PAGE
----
#3 jab, cross, step through, two left body kicks, cross, left hook, right leg kick

#4 left hook, beeline (step to right at a 45-degree angle towards partner so you’re on his left side), left hook to body, left uppercut, cross, use elbow to push partner away, step through, left head kick

This is going to be fun! Five days to go!

Until next time, I’m Edwin Wong, and I’m doing Melpomene’s work.

“Tragedy and Dionysus” – Seaford

pages 25-38 in A Companion to Tragedy, ed. Rebecca Bushnell, Blackwell 2009

Two articles into A Companion to Tragedy and both argue for a ritual basis for ancient Greek tragedy. Surprising. You’d think a reference work such as this would provide more balance. The ‘tragedy has nothing to do with Dionysus’ school of thought gets short shrift in this edition. Although Dionysus is the patron god of tragedy, so few tragedies feature Dionysus that a school of thought has arisen declaring that ‘tragedy has nothing to do with Dionysus’. In this article, Seaford argues that, although most of the stories from Athenian tragedy do not feature Dionysus, the art of tragedy is ‘Dionysiac’. Seaford frames the central question in this way: ‘Can it make sense to call a narrative or drama Dionysiac if Dionysus himself plays no part in it?’

Seaford argues that Athenian tragedy is Dionysiac, as drama originated from the cult of Dionysus. Specifically, drama came into being when the chorus leader broke apart from the chorus to address the chorus. When the chorus responded in a refrain, drama was born. In addition, even if many of the surviving plays don’t feature Dionysus, the tragedy festival itself indubitably belonged to the cult of Dionysus: at the beginning of the festival, the image of Dionysus was brought into the city and a ‘sacred marriage’ took place between the image and the wife of a magistrate called the ‘King Archon’.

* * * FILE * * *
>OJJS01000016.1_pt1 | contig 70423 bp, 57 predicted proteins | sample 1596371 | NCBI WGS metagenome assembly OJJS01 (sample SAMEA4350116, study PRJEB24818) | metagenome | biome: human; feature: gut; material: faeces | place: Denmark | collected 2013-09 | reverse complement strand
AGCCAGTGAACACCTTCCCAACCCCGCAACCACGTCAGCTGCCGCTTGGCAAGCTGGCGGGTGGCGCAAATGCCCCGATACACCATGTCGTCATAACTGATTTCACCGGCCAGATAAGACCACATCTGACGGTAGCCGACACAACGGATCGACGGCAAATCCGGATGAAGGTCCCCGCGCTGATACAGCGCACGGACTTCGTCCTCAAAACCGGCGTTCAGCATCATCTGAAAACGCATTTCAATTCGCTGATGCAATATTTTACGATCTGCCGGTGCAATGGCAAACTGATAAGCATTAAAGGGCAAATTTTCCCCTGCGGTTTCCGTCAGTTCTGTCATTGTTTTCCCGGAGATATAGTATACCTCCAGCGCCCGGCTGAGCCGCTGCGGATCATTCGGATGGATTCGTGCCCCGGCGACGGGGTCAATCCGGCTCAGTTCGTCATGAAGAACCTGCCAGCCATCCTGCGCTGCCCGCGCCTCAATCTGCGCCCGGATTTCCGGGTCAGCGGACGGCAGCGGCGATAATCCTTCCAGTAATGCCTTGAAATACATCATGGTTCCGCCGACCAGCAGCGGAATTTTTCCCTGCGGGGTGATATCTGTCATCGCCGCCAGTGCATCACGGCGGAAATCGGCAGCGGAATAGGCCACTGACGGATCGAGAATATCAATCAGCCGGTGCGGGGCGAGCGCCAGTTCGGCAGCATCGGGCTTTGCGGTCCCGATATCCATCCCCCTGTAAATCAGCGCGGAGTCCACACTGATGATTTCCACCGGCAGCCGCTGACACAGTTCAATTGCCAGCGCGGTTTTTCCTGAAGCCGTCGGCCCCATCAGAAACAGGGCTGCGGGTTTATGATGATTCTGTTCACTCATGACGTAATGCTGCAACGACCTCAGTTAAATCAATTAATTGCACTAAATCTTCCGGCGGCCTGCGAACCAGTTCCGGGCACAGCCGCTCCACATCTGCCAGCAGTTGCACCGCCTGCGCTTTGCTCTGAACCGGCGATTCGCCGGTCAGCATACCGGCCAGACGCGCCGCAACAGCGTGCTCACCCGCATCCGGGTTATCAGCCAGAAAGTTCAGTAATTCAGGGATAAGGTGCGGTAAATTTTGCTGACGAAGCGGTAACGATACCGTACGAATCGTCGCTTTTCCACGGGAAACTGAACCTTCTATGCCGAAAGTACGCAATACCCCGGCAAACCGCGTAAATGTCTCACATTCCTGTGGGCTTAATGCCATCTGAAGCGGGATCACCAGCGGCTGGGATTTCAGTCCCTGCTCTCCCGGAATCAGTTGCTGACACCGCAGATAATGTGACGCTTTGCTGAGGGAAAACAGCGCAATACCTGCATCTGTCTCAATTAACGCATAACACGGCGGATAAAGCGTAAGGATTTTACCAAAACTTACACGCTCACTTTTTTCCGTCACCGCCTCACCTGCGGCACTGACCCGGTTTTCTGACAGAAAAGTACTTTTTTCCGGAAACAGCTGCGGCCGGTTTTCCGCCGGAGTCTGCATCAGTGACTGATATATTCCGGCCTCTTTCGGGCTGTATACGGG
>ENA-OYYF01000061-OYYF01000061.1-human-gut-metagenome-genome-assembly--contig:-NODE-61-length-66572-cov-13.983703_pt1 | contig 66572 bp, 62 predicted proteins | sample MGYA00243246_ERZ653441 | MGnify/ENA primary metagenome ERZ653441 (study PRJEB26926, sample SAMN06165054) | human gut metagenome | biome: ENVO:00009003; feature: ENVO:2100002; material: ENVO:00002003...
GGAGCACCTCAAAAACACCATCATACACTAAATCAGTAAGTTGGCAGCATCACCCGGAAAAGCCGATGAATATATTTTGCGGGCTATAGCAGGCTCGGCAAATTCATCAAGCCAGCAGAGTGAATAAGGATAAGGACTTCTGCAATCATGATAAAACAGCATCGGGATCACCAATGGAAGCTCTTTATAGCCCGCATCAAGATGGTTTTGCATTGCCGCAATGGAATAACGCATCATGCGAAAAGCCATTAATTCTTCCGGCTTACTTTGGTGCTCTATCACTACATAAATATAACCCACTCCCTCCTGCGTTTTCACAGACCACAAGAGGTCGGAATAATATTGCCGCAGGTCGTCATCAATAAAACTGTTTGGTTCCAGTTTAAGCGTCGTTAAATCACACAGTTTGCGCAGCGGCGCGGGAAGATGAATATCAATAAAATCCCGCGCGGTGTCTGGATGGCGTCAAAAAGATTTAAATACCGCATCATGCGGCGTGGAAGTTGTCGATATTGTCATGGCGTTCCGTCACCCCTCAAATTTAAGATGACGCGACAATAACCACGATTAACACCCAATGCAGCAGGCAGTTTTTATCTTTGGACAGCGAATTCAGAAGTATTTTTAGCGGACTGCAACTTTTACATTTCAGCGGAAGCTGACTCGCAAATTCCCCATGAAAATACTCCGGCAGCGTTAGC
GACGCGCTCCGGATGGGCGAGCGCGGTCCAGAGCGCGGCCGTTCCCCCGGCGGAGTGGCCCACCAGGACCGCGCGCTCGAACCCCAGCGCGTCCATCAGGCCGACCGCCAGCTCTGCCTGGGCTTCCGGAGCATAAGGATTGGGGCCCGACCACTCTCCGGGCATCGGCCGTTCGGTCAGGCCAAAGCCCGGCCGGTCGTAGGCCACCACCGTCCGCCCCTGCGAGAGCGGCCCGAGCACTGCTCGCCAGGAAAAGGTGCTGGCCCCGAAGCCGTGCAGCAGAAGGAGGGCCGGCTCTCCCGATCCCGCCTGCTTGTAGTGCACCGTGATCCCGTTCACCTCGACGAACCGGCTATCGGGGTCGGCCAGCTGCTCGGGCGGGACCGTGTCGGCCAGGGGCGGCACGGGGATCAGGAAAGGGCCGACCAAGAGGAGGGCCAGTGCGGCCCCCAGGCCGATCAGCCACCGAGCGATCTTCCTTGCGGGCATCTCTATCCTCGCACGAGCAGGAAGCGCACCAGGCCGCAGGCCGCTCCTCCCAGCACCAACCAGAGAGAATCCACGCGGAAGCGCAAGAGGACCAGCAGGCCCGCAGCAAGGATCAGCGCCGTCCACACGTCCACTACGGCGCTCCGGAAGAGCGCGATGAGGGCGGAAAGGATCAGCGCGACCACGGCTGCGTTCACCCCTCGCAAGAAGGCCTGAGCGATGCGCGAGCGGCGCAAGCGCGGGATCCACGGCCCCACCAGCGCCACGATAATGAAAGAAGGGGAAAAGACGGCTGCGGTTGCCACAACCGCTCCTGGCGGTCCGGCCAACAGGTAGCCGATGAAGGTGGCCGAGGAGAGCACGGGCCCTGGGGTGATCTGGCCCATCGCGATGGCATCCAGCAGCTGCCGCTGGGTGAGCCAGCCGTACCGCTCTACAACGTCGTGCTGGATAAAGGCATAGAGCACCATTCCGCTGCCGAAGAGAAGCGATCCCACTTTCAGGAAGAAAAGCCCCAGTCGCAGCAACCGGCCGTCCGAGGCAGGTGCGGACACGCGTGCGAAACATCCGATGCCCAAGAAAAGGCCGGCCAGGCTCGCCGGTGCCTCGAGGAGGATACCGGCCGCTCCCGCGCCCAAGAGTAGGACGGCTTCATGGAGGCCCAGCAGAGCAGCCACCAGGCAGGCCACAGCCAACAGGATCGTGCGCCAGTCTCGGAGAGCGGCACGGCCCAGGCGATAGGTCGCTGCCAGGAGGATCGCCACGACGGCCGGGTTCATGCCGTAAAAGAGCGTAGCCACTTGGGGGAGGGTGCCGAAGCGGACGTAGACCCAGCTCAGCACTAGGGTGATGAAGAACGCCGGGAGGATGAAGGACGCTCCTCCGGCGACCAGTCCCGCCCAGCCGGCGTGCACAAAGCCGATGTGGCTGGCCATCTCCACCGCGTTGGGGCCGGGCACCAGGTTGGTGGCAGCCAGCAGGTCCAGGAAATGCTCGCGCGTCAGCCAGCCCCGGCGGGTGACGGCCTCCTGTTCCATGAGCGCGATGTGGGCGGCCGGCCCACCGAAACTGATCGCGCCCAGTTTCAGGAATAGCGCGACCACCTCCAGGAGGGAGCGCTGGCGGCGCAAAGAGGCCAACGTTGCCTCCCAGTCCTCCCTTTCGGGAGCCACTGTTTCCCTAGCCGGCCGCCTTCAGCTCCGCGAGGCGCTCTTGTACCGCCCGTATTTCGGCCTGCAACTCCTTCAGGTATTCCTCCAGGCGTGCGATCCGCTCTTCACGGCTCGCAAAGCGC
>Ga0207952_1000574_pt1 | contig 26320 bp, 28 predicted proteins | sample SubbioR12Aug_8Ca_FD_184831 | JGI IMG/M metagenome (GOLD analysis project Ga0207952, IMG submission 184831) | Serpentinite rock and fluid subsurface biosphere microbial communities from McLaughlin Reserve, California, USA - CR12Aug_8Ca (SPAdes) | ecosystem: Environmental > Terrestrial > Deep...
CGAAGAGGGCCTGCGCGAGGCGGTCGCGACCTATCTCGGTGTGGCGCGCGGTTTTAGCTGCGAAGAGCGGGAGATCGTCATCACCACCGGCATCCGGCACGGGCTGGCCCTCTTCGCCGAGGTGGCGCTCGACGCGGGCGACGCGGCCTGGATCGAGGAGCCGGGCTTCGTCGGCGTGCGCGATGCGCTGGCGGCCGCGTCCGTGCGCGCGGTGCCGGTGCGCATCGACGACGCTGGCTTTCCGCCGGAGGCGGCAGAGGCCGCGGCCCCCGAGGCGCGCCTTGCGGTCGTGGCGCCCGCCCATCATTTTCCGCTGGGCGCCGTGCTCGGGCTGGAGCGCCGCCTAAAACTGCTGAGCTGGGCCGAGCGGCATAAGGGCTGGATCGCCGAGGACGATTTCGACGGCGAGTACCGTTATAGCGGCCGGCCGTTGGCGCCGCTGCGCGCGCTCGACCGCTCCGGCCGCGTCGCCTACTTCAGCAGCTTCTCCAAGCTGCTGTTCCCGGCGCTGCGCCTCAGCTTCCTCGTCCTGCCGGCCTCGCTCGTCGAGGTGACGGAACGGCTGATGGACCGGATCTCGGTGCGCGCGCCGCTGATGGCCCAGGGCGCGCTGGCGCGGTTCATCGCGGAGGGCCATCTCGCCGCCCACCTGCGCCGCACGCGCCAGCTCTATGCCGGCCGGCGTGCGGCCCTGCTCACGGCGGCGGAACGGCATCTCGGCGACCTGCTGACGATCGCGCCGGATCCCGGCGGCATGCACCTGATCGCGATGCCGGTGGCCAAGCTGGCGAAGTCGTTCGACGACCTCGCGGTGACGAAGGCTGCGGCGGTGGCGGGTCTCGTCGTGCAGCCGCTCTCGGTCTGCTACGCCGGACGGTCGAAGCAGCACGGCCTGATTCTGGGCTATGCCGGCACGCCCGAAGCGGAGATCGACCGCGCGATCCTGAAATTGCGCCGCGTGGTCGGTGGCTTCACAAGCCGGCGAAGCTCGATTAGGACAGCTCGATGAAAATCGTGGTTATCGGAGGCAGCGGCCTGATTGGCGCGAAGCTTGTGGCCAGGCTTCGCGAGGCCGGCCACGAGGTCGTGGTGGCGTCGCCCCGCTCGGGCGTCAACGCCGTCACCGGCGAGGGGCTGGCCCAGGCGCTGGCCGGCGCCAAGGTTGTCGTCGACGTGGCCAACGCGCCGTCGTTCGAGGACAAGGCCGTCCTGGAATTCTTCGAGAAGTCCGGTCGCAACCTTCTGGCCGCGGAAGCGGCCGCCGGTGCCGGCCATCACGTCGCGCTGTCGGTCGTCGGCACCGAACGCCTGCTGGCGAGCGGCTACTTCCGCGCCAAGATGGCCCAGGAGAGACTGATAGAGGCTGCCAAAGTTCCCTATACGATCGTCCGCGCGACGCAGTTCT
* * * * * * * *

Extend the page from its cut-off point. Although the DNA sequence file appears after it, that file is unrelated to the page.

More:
Another prominent ritual in Dionysus’ cult is, of course, booze! Seaford postulates that the social elements of drinking naturally led to gatherings, festivals, and other occasions fertile for the development of drama. From the Anthesteria, a minor and ancient spring festival of Dionysus sprang the City or the Great Dionysia, the major festival where tragedy took centre-stage (this is where Oedipus rexThe Oresteia, Hippolytus, and other plays were first performed). According to Seaford, the Great Dionysia arose in the 6th century BC to serve a political end: